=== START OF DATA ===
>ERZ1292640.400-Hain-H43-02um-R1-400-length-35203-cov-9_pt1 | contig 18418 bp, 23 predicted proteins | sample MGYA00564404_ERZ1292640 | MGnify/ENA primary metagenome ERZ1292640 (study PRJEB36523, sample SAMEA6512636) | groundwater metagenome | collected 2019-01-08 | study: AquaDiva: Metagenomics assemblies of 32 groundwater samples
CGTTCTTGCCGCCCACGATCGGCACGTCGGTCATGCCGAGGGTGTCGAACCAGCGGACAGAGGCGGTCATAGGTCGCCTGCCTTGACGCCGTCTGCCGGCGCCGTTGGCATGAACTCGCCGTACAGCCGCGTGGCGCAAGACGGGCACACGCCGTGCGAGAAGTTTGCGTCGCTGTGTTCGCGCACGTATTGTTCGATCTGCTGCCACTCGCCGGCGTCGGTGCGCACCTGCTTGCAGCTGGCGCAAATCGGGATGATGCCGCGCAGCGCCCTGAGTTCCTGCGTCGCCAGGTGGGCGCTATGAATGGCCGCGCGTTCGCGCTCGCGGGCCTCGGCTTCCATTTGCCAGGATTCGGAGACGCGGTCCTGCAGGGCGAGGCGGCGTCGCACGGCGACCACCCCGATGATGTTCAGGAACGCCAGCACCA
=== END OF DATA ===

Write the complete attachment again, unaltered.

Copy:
>ERZ1292640.400-Hain-H43-02um-R1-400-length-35203-cov-9_pt1 | contig 18418 bp, 23 predicted proteins | sample MGYA00564404_ERZ1292640 | MGnify/ENA primary metagenome ERZ1292640 (study PRJEB36523, sample SAMEA6512636) | groundwater metagenome | collected 2019-01-08 | study: AquaDiva: Metagenomics assemblies of 32 groundwater samples
CGTTCTTGCCGCCCACGATCGGCACGTCGGTCATGCCGAGGGTGTCGAACCAGCGGACAGAGGCGGTCATAGGTCGCCTGCCTTGACGCCGTCTGCCGGCGCCGTTGGCATGAACTCGCCGTACAGCCGCGTGGCGCAAGACGGGCACACGCCGTGCGAGAAGTTTGCGTCGCTGTGTTCGCGCACGTATTGTTCGATCTGCTGCCACTCGCCGGCGTCGGTGCGCACCTGCTTGCAGCTGGCGCAAATCGGGATGATGCCGCGCAGCGCCCTGAGTTCCTGCGTCGCCAGGTGGGCGCTATGAATGGCCGCGCGTTCGCGCTCGCGGGCCTCGGCTTCCATTTGCCAGGATTCGGAGACGCGGTCCTGCAGGGCGAGGCGGCGTCGCACGGCGACCACCCCGATGATGTTCAGGAACGCCAGCACCA